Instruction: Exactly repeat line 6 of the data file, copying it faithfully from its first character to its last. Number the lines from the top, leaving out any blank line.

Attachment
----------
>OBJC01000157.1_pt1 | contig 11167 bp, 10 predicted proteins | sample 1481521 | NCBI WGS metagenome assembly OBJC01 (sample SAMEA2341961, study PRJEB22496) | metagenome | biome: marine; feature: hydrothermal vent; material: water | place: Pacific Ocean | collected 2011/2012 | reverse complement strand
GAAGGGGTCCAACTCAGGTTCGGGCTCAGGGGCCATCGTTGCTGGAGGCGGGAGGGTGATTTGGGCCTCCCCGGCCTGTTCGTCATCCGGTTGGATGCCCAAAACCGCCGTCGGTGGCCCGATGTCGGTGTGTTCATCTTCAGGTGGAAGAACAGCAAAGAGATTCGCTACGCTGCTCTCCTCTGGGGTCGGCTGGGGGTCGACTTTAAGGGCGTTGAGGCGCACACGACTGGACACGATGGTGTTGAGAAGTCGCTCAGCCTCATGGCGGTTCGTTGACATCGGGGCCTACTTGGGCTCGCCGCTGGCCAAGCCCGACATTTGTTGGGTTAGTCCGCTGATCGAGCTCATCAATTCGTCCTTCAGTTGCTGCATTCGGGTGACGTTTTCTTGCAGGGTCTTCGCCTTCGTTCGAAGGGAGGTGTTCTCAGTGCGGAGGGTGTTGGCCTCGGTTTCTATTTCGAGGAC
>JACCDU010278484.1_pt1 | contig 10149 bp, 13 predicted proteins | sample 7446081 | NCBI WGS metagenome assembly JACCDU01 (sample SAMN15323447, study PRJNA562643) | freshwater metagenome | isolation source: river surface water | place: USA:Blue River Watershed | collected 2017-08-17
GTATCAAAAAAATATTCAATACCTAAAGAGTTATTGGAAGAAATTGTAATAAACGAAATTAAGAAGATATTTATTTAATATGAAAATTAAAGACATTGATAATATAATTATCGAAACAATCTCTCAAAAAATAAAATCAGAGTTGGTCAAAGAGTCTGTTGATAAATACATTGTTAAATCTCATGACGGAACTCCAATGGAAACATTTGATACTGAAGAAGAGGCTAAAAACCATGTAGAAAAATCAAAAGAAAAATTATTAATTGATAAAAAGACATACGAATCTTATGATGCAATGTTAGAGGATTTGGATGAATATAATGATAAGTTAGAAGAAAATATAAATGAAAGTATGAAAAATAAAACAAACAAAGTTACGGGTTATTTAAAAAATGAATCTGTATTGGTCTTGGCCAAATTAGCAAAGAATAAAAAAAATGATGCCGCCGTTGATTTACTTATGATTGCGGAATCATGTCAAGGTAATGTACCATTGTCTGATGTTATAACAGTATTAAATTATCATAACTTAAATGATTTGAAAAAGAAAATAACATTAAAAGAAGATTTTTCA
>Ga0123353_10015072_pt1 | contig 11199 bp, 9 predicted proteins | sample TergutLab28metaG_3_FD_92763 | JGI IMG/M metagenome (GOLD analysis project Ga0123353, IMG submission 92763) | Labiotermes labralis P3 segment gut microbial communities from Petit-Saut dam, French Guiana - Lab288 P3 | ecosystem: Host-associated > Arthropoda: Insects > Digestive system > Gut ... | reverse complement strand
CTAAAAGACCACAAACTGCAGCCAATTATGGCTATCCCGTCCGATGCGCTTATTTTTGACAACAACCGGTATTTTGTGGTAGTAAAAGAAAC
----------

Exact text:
CTAAAAGACCACAAACTGCAGCCAATTATGGCTATCCCGTCCGATGCGCTTATTTTTGACAACAACCGGTATTTTGTGGTAGTAAAAGAAAC